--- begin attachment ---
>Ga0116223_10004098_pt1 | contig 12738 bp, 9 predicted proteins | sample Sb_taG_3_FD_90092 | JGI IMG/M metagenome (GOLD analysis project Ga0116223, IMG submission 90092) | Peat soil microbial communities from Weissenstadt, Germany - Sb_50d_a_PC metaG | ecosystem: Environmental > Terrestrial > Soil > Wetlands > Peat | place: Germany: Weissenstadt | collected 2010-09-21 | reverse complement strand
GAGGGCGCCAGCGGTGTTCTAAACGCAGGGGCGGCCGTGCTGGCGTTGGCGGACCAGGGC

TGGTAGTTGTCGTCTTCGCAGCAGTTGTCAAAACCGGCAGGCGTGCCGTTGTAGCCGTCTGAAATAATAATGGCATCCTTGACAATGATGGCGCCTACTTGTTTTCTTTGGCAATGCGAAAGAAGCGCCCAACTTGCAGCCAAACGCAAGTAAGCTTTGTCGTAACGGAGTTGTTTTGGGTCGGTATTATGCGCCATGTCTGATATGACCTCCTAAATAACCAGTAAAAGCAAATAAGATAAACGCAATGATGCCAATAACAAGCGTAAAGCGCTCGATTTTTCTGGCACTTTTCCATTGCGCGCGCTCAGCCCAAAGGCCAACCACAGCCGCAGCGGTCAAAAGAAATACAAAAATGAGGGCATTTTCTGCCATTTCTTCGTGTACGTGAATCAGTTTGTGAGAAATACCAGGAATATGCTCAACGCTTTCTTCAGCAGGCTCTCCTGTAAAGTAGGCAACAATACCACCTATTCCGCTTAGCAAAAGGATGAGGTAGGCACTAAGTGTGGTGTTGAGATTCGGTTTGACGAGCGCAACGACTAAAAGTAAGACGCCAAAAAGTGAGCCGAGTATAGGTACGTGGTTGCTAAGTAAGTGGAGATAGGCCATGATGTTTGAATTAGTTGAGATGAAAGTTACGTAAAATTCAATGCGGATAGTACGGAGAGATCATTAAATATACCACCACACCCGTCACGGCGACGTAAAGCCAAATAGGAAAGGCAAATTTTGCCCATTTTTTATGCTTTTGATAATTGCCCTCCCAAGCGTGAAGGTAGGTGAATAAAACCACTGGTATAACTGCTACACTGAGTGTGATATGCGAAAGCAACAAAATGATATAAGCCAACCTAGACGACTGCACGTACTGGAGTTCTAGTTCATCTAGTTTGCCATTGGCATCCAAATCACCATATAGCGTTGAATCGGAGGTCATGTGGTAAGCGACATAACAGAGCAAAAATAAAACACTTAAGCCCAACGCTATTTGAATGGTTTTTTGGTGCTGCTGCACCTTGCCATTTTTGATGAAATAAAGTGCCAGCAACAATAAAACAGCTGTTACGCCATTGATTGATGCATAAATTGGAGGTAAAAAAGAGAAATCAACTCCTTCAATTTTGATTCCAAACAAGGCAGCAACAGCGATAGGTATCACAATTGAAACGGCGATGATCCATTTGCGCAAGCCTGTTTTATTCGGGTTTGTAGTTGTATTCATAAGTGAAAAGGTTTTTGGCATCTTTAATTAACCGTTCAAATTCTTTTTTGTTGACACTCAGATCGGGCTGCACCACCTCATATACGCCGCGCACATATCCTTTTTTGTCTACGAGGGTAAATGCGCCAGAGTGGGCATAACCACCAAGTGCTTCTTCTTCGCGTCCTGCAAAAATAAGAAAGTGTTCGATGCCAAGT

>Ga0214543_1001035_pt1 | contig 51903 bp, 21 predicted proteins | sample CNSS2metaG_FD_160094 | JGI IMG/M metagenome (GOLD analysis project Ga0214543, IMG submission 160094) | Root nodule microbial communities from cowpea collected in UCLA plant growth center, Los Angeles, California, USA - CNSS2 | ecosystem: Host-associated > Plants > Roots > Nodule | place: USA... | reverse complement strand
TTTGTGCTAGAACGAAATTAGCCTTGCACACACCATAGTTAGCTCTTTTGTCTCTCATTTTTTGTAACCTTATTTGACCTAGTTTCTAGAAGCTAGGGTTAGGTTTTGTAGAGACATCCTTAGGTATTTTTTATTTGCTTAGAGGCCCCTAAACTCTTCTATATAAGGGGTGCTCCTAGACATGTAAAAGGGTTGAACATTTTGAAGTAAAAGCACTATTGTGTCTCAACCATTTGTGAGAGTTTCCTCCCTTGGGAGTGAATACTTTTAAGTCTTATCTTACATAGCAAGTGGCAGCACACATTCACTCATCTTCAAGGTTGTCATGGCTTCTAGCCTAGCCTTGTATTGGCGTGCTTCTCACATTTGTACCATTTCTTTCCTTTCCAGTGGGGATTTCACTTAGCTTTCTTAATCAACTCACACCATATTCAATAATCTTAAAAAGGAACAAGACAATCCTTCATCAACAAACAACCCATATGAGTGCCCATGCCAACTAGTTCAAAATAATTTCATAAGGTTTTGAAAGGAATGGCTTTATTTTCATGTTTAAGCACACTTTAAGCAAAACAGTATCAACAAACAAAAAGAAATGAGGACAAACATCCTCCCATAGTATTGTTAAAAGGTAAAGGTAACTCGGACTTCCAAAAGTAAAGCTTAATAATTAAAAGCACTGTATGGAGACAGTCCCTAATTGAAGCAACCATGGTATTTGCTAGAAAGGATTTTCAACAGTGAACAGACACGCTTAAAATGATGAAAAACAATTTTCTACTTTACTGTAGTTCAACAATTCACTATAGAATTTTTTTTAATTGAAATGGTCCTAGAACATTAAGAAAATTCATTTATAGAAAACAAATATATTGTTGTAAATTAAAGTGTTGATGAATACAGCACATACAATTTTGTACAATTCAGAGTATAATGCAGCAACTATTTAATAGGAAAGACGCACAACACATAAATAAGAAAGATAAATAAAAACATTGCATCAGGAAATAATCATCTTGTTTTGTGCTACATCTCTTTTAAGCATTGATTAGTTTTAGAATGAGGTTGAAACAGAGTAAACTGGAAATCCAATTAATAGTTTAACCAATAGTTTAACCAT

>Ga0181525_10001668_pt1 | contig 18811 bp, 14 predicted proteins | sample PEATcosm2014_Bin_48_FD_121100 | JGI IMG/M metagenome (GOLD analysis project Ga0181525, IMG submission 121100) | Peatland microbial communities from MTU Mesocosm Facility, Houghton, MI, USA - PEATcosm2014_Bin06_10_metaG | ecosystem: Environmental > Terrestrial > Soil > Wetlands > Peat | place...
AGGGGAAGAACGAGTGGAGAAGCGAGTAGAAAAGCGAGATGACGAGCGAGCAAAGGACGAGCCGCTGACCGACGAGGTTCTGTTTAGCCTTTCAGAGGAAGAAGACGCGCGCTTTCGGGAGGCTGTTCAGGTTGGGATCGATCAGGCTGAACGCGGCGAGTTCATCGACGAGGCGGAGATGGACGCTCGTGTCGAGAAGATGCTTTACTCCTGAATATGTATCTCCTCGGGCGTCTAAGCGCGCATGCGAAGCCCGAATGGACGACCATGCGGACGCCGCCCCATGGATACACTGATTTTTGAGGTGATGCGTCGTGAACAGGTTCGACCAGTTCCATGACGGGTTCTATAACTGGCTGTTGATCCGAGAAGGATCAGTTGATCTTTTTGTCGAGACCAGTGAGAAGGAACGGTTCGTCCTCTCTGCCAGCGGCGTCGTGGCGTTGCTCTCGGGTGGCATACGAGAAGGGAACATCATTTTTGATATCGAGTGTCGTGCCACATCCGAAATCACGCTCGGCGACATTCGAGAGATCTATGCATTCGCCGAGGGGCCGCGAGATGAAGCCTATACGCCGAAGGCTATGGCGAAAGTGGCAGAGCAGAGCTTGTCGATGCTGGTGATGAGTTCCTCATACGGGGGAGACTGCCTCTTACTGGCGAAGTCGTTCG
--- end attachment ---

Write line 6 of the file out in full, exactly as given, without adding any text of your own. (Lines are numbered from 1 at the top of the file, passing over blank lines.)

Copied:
>Ga0181525_10001668_pt1 | contig 18811 bp, 14 predicted proteins | sample PEATcosm2014_Bin_48_FD_121100 | JGI IMG/M metagenome (GOLD analysis project Ga0181525, IMG submission 121100) | Peatland microbial communities from MTU Mesocosm Facility, Houghton, MI, USA - PEATcosm2014_Bin06_10_metaG | ecosystem: Environmental > Terrestrial > Soil > Wetlands > Peat | place...